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How can I modify the default ls (Get-ChildItem) in PowerShell so that it displays human-readable file sizes, like ls -h on a *nix machine?

ls -lh does simple logic with the file size, so that it shows bytes for really small files, kilobytes for files over 1K (with one decimal place if it's under 10K), and megabytes for files over 1M (with one decimal place if it's under 10MB).

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3 Answers

up vote 7 down vote accepted

try this

PS> gc c:\scripts\type\shrf.ps1xml

<Types>
<Type>
  <Name>System.IO.FileInfo</Name>
   <Members>
      <ScriptProperty>
          <Name>FileSize</Name>
          <GetScriptBlock>
             switch($this.length) {
               { $_ -gt 1tb } 
                      { "{0:n2} TB" -f ($_ / 1tb) }
               { $_ -gt 1gb } 
                      { "{0:n2} GB" -f ($_ / 1gb) }
               { $_ -gt 1mb } 
                      { "{0:n2} MB " -f ($_ / 1mb) }
               { $_ -gt 1kb } 
                      { "{0:n2} KB " -f ($_ / 1Kb) }
               default  
                      { "{0} B " -f $_} 
             }      
          </GetScriptBlock>
     </ScriptProperty>   
  </Members>
</Type>
</Types>

PS> Update-TypeData -AppendPath c:\scripts\type\shrf.ps1xml -verbose
PS> get-childItem $env:windir  | select Name,FileSize,length
PS> # you can paste this in your profile
PS> 

you can also use dynamic type data with PS3:

   PS> Update-TypeData -TypeName System.IO.FileInfo -MemberName FileSize -MemberType ScriptProperty -Value { 

    switch($this.length) {
               { $_ -gt 1tb } 
                      { "{0:n2} TB" -f ($_ / 1tb) }
               { $_ -gt 1gb } 
                      { "{0:n2} GB" -f ($_ / 1gb) }
               { $_ -gt 1mb } 
                      { "{0:n2} MB " -f ($_ / 1mb) }
               { $_ -gt 1kb } 
                      { "{0:n2} KB " -f ($_ / 1Kb) }
               default  
                      { "{0} B " -f $_} 
             }      

 } -DefaultDisplayPropertySet Mode,LastWriteTime,FileSize,Name
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I really like building it in as an extra property. The only problem using the PS3 version is I get: Update-TypeData : Error in TypeData "System.IO.FileInfo": The member DefaultDisplayPropertySet is already present. Running latest PS3 full release from 9/4. –  Thomas G. Mayfield Sep 5 '12 at 15:24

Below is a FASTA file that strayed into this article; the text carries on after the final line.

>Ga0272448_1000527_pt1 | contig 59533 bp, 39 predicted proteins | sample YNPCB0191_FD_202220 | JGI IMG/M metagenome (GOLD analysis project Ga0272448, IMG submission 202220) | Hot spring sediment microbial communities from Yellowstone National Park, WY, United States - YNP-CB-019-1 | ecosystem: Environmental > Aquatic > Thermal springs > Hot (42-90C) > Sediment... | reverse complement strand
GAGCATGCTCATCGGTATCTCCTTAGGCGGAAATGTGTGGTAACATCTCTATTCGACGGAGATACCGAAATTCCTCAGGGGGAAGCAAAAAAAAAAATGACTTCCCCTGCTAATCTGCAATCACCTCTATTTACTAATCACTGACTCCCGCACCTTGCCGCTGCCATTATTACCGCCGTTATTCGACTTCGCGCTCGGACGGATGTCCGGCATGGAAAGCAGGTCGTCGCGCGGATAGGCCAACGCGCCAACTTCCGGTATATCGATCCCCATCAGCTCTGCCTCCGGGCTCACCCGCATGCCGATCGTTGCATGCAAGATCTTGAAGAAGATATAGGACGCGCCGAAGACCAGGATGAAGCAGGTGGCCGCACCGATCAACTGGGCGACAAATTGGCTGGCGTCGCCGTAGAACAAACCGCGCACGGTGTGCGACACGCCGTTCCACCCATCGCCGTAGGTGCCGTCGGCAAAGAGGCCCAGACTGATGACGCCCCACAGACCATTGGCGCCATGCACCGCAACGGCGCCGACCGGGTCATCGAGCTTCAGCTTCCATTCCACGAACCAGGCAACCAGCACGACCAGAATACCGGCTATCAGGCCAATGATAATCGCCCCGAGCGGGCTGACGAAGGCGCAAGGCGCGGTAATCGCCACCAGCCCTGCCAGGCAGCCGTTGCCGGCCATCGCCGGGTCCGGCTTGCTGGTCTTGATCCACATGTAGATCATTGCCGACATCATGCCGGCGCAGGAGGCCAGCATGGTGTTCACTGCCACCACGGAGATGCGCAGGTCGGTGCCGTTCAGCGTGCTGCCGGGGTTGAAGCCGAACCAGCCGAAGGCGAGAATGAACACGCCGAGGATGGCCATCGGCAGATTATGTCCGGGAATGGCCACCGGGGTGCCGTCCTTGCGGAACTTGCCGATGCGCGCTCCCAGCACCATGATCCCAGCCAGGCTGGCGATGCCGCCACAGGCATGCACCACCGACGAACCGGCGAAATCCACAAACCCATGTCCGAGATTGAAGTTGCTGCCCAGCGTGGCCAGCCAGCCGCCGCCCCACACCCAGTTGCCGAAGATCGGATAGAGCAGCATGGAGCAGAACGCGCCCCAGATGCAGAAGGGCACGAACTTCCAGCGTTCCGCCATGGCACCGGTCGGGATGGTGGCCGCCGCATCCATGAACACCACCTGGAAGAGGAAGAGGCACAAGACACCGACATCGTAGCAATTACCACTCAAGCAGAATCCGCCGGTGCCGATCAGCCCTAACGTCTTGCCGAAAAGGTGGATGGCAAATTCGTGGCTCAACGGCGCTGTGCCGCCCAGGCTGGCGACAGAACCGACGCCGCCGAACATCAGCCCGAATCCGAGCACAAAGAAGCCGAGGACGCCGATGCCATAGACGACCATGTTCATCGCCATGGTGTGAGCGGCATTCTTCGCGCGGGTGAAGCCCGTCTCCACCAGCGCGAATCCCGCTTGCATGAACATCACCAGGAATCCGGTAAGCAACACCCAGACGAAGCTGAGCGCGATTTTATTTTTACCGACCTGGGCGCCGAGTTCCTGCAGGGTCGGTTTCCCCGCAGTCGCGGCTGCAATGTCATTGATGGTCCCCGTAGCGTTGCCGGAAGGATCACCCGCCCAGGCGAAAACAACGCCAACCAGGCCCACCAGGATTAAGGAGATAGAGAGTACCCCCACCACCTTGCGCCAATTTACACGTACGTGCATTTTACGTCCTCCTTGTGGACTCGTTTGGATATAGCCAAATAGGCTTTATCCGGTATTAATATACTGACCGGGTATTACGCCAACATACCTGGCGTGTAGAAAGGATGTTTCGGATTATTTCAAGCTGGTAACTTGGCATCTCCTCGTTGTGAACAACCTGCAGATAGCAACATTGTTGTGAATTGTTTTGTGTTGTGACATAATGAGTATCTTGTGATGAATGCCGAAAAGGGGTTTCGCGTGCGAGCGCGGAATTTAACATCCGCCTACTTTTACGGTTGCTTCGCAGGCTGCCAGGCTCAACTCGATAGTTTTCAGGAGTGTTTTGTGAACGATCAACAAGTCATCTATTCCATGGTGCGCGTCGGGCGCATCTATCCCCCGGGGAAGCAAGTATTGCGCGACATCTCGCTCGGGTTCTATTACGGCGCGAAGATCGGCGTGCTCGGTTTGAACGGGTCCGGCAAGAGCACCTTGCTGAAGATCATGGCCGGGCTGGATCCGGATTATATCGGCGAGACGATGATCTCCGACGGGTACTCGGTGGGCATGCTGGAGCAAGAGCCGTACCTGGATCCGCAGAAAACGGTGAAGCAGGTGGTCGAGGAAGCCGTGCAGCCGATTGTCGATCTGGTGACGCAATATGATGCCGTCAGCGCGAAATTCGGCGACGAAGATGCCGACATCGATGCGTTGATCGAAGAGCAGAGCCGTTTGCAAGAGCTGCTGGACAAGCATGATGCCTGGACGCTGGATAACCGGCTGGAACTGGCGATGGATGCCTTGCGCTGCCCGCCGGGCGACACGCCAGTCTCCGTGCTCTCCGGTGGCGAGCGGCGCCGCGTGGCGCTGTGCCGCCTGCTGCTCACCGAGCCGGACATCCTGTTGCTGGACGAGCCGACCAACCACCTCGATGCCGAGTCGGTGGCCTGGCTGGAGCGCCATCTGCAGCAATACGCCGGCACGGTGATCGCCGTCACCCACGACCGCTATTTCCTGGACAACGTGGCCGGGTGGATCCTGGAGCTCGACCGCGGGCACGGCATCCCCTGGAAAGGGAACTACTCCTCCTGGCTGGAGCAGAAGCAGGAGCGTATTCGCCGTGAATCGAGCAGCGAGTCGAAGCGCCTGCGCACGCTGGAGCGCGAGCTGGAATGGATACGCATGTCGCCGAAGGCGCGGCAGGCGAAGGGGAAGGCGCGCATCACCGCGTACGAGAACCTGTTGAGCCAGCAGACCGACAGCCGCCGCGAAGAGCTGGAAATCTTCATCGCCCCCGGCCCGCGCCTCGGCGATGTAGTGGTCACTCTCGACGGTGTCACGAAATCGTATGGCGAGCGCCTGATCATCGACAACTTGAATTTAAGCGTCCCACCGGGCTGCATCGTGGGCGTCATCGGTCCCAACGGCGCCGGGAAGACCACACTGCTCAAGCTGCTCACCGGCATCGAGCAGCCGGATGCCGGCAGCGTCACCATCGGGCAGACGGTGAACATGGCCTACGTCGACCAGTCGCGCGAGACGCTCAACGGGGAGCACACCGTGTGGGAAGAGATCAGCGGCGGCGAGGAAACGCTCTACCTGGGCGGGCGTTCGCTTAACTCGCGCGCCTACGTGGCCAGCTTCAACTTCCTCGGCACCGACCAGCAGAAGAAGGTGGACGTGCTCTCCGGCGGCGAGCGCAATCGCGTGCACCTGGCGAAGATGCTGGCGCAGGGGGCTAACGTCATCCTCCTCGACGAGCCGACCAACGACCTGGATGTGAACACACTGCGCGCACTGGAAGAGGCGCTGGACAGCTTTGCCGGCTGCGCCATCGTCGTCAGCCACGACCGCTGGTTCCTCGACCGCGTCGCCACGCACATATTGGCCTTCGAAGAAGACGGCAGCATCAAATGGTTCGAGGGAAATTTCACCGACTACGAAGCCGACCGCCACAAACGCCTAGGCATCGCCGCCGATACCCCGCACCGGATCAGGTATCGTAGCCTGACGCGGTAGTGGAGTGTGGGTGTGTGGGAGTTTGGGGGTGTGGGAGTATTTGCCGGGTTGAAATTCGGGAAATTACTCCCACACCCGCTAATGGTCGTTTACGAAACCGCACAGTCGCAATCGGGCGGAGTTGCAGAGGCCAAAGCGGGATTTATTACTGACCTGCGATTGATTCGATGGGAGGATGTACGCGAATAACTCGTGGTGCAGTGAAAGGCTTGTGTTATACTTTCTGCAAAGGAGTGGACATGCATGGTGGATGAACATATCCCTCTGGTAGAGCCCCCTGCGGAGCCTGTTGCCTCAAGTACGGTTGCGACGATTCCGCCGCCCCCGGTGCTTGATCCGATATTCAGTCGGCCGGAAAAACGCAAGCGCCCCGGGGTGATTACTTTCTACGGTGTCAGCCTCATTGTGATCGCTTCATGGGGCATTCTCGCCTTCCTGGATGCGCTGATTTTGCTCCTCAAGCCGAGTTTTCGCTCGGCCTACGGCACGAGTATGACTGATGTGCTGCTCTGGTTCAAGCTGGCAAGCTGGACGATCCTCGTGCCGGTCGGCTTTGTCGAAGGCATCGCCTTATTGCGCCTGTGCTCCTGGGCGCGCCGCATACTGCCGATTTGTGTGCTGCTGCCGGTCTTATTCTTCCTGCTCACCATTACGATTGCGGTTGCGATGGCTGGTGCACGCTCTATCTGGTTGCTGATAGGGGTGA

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First, create the following function:

Function Format-FileSize() {
    Param ([int]$size)
    If     ($size -gt 1TB) {[string]::Format("{0:0.00} TB", $size / 1TB)}
    ElseIf ($size -gt 1GB) {[string]::Format("{0:0.00} GB", $size / 1GB)}
    ElseIf ($size -gt 1MB) {[string]::Format("{0:0.00} MB", $size / 1MB)}
    ElseIf ($size -gt 1KB) {[string]::Format("{0:0.00} kB", $size / 1KB)}
    ElseIf ($size -gt 0)   {[string]::Format("{0:0.00} B", $size)}
    Else                   {""}
}

You can then pipe the output of Get-ChildItem through Select-Object and use a calculated property to format the filesize:

Get-ChildItem | Select-Object Name, @{Name="Size";Expression={Format-FileSize($_.Length)}}

The function can of course be improved to account for sizes in the PB range and more, or to vary the number of decimal points as necessary.

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Is there a reason that an alias can't be created to do this as getshilditem itself (check is there is an -lh flag or something, and if not, then just use Get-ChildItem, else use this) –  soandos Aug 31 '12 at 20:05
    
You can't create aliases for piped commands, nor override the default aliases. If you can live with using an alias like ls2, try creating another function that does the logic you described based on a parameter, then add an alias for it. See here for more information on creating aliases. –  Indrek Aug 31 '12 at 20:24
    
Alternatively, look into custom formatting files to extend cmdlet output. See this forum topic for an example. Also, to make the formatting function persist through PowerShell sessions, add it to your profile file (see Get-Variable profile for its location). –  Indrek Aug 31 '12 at 20:31
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Something like the following for listing just file sizes. Yes it is a bit sore on the eyes but it manages to get the job done.

For converting to KB:

ls | Select-Object Name, @{Name="KiloBytes";Expression={$_.Length / 1KB}}

For converting to MB:

ls | Select-Object Name, @{Name="MegaBytes";Expression={$_.Length / 1MB}}
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